In re Del. Pub. Sch. Litig., C.A. No. 2018-0029-JTL

CourtCourt of Chancery of Delaware
Citation239 A.3d 451
Docket NumberC.A. No. 2018-0029-JTL
Decision Date08 May 2020

239 A.3d 451


C.A. No. 2018-0029-JTL

Court of Chancery of Delaware, COUNTY TRACK.

Date Submitted: January 17, 2020
Date Decided: May 8, 2020

239 A.3d 462

Richard H. Morse, COMMUNITY LEGAL AID SOCIETY, INC., Wilmington, Delaware; Karen Lantz, ACLU FOUNDATION OF DELAWARE, INC., Wilmington, Delaware; Saul P. Morgenstern, Peta Gordon, Jessica Laguerre, Travis W. Clark, ARNOLD & PORTER KAYE SCHOLER LLP, New York, New York; Counsel for Plaintiffs Delawareans for Educational Opportunity and the NAACP Delaware State Conference of Branches.

Gary W. Lipkin, Brian E. O'Neill, Alexandra D. Rogin, ECKERT SEAMANS CHERIN & MELLOTT, LLC, Wilmington, Delaware; Rosemarie Tassone-DiNardo, Aaron C. Baker, CITY OF WILMINGTON LAW DEPARTMENT, Wilmington, Delaware; Counsel for Plaintiff City of Wilmington.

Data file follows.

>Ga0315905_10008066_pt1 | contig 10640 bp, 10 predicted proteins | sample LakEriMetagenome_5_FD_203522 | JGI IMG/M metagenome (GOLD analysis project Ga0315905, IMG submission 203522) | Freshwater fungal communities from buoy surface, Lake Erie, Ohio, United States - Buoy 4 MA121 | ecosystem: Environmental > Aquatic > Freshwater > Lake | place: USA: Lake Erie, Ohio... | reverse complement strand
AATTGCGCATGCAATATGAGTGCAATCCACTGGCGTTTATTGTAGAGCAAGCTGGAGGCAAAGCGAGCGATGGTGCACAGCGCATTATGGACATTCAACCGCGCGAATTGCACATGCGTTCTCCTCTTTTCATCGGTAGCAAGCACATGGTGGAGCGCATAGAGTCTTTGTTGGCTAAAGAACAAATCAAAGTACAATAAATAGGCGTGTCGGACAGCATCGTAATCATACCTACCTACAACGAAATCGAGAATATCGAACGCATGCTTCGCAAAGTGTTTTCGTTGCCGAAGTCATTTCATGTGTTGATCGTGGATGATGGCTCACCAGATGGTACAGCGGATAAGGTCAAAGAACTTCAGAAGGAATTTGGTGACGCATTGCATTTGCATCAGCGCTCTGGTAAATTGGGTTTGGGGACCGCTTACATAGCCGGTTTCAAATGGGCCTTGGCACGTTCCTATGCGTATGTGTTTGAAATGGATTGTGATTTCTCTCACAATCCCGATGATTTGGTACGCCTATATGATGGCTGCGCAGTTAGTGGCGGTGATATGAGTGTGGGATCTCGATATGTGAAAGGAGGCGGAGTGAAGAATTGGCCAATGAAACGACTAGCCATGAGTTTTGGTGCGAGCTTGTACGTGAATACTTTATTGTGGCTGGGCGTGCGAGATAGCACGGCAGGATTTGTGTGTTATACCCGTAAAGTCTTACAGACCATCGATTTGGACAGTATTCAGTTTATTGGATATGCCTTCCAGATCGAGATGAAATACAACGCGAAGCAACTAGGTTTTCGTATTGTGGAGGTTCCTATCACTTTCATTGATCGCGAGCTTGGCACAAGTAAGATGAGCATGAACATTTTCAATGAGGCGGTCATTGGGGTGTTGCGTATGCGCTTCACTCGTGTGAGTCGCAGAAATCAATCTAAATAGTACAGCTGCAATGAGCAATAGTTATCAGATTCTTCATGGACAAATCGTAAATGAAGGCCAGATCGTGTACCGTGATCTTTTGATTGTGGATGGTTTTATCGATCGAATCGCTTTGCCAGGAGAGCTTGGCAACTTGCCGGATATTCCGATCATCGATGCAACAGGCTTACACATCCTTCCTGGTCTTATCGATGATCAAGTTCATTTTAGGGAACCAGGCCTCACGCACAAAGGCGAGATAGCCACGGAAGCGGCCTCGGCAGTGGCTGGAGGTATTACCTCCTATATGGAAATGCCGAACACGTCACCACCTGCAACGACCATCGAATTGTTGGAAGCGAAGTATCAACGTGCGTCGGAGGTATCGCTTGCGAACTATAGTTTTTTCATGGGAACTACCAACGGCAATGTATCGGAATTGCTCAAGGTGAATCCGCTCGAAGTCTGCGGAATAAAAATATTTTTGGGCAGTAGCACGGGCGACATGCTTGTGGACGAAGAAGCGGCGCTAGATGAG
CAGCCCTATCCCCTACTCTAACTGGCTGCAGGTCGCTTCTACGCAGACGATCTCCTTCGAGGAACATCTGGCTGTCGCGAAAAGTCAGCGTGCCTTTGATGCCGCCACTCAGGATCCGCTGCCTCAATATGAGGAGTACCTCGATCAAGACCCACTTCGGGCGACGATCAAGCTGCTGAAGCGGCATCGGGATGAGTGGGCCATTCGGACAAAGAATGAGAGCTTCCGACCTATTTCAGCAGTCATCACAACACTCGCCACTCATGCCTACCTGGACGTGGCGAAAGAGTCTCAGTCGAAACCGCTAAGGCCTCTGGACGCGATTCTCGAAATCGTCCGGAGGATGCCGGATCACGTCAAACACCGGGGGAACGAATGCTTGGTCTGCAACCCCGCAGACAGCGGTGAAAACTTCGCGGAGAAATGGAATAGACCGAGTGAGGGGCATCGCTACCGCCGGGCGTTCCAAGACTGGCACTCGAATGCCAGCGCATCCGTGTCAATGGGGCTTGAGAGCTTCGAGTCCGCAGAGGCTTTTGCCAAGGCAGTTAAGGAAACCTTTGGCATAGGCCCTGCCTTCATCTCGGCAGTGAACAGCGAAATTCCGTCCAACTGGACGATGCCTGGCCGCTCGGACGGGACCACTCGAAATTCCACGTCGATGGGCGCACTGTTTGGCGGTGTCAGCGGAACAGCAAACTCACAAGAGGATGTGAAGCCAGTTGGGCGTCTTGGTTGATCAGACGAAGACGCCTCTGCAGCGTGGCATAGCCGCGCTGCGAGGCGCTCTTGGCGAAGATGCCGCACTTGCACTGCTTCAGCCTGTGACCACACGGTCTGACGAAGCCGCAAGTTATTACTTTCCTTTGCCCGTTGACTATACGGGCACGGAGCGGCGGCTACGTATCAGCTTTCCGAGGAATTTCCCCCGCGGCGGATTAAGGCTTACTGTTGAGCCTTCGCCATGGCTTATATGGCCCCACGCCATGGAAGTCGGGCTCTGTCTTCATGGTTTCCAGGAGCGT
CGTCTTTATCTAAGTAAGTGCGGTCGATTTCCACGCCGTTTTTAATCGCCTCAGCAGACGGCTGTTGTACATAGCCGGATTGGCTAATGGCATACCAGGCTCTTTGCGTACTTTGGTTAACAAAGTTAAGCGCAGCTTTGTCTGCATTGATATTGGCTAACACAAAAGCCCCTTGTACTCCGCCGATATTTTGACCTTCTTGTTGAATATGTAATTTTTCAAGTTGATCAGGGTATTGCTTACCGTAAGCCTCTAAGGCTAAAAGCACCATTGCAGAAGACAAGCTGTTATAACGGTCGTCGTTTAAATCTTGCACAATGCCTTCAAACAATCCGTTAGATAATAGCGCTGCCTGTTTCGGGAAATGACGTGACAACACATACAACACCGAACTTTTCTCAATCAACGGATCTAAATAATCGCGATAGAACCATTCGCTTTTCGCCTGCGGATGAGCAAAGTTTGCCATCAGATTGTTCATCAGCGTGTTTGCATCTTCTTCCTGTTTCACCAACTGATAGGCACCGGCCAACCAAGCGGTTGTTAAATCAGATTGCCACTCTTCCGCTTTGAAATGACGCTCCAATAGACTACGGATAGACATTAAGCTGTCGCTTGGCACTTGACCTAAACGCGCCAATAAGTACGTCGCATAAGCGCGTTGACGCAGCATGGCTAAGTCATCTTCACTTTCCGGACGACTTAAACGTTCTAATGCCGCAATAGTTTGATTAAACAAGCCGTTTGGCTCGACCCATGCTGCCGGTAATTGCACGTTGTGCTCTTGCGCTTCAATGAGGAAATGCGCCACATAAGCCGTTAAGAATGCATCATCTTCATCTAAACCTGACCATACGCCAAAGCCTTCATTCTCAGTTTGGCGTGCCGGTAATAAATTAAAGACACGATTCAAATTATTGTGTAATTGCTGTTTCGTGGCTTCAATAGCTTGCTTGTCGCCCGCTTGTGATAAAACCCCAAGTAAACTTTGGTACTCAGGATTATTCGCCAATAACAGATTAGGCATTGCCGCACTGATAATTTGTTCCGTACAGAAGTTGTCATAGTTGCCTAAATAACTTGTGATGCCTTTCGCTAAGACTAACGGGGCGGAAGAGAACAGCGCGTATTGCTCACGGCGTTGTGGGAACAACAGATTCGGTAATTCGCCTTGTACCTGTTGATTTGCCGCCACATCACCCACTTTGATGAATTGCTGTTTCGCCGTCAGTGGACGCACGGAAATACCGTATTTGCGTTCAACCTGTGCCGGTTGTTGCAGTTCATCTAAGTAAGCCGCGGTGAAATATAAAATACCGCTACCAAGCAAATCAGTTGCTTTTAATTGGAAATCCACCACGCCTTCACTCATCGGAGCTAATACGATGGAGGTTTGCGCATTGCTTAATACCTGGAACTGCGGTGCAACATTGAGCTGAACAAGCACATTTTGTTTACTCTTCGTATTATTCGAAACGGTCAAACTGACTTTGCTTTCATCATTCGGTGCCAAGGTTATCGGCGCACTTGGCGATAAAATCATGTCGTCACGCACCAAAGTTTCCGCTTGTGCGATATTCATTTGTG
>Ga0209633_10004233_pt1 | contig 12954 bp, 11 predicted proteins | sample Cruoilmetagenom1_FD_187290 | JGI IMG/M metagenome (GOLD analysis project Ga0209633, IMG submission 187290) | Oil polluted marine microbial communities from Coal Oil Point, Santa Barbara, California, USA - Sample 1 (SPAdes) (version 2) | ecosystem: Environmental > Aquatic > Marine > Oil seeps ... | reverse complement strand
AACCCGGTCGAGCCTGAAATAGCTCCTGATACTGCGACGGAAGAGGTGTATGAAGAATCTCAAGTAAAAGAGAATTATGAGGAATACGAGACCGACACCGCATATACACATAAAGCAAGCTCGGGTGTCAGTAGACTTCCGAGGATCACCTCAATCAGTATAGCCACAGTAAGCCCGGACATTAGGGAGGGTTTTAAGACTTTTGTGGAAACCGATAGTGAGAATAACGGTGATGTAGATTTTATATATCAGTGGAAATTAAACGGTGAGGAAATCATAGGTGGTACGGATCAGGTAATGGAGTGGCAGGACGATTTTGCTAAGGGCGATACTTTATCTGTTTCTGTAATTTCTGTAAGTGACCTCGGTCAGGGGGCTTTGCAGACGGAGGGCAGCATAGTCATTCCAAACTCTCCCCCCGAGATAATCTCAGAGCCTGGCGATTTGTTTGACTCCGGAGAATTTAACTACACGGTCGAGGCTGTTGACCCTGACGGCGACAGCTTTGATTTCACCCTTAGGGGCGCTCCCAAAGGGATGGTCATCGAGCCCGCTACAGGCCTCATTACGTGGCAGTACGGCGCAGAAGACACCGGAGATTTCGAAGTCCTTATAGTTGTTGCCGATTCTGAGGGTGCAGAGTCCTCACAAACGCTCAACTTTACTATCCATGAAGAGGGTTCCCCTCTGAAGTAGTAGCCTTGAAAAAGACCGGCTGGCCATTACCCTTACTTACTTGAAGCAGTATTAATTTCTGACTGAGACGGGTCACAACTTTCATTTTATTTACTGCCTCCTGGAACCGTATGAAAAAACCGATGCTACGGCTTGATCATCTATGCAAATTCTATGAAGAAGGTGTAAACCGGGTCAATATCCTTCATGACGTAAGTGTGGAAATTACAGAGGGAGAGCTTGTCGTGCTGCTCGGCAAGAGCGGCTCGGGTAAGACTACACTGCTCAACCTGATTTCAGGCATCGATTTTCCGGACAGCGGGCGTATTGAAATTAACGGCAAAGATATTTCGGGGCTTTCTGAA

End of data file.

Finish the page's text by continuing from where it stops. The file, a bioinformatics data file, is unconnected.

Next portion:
Mary A. Jacobson, Adam Singer, Nicholas J. Brannick, NEW CASTLE COUNTY OFFICE OF LAW, New Castle, Delaware; Counsel for Defendant David M. Gregor, Chief Financial Officer for New Castle County.

William W. Pepper, Sr., Gary E. Junge, SCHMITTINGER & RODRIGUEZ, P.A., Dover, Delaware; Counsel for Defendant Susan Durham, Director of Finance for Kent County.

Herbert W. Mondros, Helene Episcopo, MARGOLIS EDELSTEIN, Wilmington Delaware; Counsel for Defendant Gina Jennings, Director of Finance for Sussex County.



239 A.3d 463